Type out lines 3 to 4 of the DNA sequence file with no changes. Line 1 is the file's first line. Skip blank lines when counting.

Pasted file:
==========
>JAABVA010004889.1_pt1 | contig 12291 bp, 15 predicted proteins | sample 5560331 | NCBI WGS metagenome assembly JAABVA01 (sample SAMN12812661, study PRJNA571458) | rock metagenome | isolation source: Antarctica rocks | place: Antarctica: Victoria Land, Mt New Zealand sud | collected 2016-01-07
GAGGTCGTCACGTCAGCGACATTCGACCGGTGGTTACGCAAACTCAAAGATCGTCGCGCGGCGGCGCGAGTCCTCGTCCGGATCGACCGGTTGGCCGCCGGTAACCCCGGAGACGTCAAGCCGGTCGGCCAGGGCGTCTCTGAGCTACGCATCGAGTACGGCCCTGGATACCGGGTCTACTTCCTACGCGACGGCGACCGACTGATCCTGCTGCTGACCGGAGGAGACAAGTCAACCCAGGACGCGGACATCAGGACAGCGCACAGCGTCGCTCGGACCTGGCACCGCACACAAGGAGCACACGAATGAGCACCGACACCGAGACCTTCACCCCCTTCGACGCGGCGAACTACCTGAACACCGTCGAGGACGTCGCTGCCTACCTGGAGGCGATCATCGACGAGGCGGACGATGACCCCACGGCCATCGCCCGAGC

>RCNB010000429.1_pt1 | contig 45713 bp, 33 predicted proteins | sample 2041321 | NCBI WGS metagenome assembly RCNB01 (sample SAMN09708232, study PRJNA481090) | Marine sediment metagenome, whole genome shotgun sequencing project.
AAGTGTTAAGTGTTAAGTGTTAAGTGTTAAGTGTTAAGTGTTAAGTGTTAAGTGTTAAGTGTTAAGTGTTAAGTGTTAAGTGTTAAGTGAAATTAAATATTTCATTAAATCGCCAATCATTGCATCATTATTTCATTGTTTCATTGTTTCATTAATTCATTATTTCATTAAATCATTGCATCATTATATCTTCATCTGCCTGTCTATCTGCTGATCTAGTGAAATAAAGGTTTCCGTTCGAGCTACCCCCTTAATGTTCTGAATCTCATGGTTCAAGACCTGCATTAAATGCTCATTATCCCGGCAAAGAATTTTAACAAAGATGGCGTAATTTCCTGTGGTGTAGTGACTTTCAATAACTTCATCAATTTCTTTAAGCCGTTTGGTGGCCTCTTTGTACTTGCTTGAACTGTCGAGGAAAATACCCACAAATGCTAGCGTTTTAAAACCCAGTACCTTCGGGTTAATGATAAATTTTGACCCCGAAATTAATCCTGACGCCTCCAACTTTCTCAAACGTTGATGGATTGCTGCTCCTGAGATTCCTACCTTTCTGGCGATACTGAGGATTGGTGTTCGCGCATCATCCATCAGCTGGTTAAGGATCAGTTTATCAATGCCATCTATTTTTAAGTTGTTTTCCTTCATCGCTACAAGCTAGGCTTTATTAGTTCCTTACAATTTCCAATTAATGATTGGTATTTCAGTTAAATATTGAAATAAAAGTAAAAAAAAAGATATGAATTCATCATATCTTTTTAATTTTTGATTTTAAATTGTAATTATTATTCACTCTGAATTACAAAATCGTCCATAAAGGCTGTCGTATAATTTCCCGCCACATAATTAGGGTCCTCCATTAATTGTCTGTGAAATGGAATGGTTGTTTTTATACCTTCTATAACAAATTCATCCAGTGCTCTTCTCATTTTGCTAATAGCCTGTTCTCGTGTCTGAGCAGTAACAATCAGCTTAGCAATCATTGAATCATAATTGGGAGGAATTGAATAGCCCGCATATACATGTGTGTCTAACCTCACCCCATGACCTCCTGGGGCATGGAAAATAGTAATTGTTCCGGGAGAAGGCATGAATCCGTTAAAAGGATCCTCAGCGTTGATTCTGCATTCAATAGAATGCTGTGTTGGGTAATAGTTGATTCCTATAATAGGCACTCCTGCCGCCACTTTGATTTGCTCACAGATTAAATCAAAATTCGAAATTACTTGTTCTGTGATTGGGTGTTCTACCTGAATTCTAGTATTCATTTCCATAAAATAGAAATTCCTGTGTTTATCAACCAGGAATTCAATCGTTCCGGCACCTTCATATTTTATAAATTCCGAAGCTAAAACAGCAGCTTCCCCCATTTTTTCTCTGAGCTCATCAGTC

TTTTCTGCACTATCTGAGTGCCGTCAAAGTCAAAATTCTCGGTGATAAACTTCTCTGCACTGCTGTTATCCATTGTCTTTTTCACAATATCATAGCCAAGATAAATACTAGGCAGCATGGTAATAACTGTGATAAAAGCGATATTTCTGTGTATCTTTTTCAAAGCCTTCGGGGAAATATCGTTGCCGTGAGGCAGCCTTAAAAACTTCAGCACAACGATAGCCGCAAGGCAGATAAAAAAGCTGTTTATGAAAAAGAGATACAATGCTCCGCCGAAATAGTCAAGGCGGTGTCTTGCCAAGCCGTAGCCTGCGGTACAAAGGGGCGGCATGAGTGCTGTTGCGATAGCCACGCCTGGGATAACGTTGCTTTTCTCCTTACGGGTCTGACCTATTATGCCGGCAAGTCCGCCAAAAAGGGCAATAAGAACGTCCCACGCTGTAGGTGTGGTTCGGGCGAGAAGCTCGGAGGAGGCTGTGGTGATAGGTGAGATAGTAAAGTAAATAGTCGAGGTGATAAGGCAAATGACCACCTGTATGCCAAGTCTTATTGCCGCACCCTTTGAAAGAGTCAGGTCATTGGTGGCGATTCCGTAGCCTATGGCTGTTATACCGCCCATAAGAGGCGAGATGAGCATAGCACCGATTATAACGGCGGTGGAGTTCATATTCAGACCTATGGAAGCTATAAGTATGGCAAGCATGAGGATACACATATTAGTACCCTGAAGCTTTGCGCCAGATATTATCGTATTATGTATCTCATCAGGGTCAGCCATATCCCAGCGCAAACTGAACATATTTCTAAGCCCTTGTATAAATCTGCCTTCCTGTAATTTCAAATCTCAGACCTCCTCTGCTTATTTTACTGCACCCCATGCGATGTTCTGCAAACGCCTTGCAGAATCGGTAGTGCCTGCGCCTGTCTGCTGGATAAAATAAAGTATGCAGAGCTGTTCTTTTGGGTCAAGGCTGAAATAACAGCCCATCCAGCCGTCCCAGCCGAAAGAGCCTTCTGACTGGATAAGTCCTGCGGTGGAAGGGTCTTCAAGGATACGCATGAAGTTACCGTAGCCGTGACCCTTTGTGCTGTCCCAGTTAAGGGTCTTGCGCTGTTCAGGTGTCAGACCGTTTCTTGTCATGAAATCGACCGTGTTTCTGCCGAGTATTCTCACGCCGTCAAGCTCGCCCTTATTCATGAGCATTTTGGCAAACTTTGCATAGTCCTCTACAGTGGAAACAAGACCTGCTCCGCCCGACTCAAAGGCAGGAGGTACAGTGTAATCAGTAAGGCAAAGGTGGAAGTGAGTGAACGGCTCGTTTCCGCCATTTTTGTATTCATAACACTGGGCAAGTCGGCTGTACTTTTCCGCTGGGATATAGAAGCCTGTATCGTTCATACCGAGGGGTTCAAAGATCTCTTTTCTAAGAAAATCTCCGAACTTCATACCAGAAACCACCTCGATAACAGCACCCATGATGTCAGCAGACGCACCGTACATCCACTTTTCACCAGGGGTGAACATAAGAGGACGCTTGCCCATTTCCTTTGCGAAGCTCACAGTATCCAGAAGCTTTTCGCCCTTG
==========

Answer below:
>RCNB010000429.1_pt1 | contig 45713 bp, 33 predicted proteins | sample 2041321 | NCBI WGS metagenome assembly RCNB01 (sample SAMN09708232, study PRJNA481090) | Marine sediment metagenome, whole genome shotgun sequencing project.
AAGTGTTAAGTGTTAAGTGTTAAGTGTTAAGTGTTAAGTGTTAAGTGTTAAGTGTTAAGTGTTAAGTGTTAAGTGTTAAGTGTTAAGTGAAATTAAATATTTCATTAAATCGCCAATCATTGCATCATTATTTCATTGTTTCATTGTTTCATTAATTCATTATTTCATTAAATCATTGCATCATTATATCTTCATCTGCCTGTCTATCTGCTGATCTAGTGAAATAAAGGTTTCCGTTCGAGCTACCCCCTTAATGTTCTGAATCTCATGGTTCAAGACCTGCATTAAATGCTCATTATCCCGGCAAAGAATTTTAACAAAGATGGCGTAATTTCCTGTGGTGTAGTGACTTTCAATAACTTCATCAATTTCTTTAAGCCGTTTGGTGGCCTCTTTGTACTTGCTTGAACTGTCGAGGAAAATACCCACAAATGCTAGCGTTTTAAAACCCAGTACCTTCGGGTTAATGATAAATTTTGACCCCGAAATTAATCCTGACGCCTCCAACTTTCTCAAACGTTGATGGATTGCTGCTCCTGAGATTCCTACCTTTCTGGCGATACTGAGGATTGGTGTTCGCGCATCATCCATCAGCTGGTTAAGGATCAGTTTATCAATGCCATCTATTTTTAAGTTGTTTTCCTTCATCGCTACAAGCTAGGCTTTATTAGTTCCTTACAATTTCCAATTAATGATTGGTATTTCAGTTAAATATTGAAATAAAAGTAAAAAAAAAGATATGAATTCATCATATCTTTTTAATTTTTGATTTTAAATTGTAATTATTATTCACTCTGAATTACAAAATCGTCCATAAAGGCTGTCGTATAATTTCCCGCCACATAATTAGGGTCCTCCATTAATTGTCTGTGAAATGGAATGGTTGTTTTTATACCTTCTATAACAAATTCATCCAGTGCTCTTCTCATTTTGCTAATAGCCTGTTCTCGTGTCTGAGCAGTAACAATCAGCTTAGCAATCATTGAATCATAATTGGGAGGAATTGAATAGCCCGCATATACATGTGTGTCTAACCTCACCCCATGACCTCCTGGGGCATGGAAAATAGTAATTGTTCCGGGAGAAGGCATGAATCCGTTAAAAGGATCCTCAGCGTTGATTCTGCATTCAATAGAATGCTGTGTTGGGTAATAGTTGATTCCTATAATAGGCACTCCTGCCGCCACTTTGATTTGCTCACAGATTAAATCAAAATTCGAAATTACTTGTTCTGTGATTGGGTGTTCTACCTGAATTCTAGTATTCATTTCCATAAAATAGAAATTCCTGTGTTTATCAACCAGGAATTCAATCGTTCCGGCACCTTCATATTTTATAAATTCCGAAGCTAAAACAGCAGCTTCCCCCATTTTTTCTCTGAGCTCATCAGTC